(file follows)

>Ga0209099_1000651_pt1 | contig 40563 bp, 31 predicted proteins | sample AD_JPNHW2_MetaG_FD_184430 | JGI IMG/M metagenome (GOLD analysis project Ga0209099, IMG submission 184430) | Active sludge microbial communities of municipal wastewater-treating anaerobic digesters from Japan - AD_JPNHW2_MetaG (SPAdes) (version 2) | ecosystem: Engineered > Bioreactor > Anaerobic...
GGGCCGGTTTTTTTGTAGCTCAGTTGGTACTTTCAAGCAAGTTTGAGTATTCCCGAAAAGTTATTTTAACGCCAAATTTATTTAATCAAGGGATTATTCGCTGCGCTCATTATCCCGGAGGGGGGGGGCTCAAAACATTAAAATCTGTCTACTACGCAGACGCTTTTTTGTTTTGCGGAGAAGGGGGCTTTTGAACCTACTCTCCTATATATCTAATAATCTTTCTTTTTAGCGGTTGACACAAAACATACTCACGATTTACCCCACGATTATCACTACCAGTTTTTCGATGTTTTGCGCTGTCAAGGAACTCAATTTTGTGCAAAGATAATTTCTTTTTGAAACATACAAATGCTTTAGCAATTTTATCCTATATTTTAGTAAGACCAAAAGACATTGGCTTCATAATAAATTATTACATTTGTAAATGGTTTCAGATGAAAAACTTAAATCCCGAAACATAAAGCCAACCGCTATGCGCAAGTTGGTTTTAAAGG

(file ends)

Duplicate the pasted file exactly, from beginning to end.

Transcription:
>Ga0209099_1000651_pt1 | contig 40563 bp, 31 predicted proteins | sample AD_JPNHW2_MetaG_FD_184430 | JGI IMG/M metagenome (GOLD analysis project Ga0209099, IMG submission 184430) | Active sludge microbial communities of municipal wastewater-treating anaerobic digesters from Japan - AD_JPNHW2_MetaG (SPAdes) (version 2) | ecosystem: Engineered > Bioreactor > Anaerobic...
GGGCCGGTTTTTTTGTAGCTCAGTTGGTACTTTCAAGCAAGTTTGAGTATTCCCGAAAAGTTATTTTAACGCCAAATTTATTTAATCAAGGGATTATTCGCTGCGCTCATTATCCCGGAGGGGGGGGGCTCAAAACATTAAAATCTGTCTACTACGCAGACGCTTTTTTGTTTTGCGGAGAAGGGGGCTTTTGAACCTACTCTCCTATATATCTAATAATCTTTCTTTTTAGCGGTTGACACAAAACATACTCACGATTTACCCCACGATTATCACTACCAGTTTTTCGATGTTTTGCGCTGTCAAGGAACTCAATTTTGTGCAAAGATAATTTCTTTTTGAAACATACAAATGCTTTAGCAATTTTATCCTATATTTTAGTAAGACCAAAAGACATTGGCTTCATAATAAATTATTACATTTGTAAATGGTTTCAGATGAAAAACTTAAATCCCGAAACATAAAGCCAACCGCTATGCGCAAGTTGGTTTTAAAGG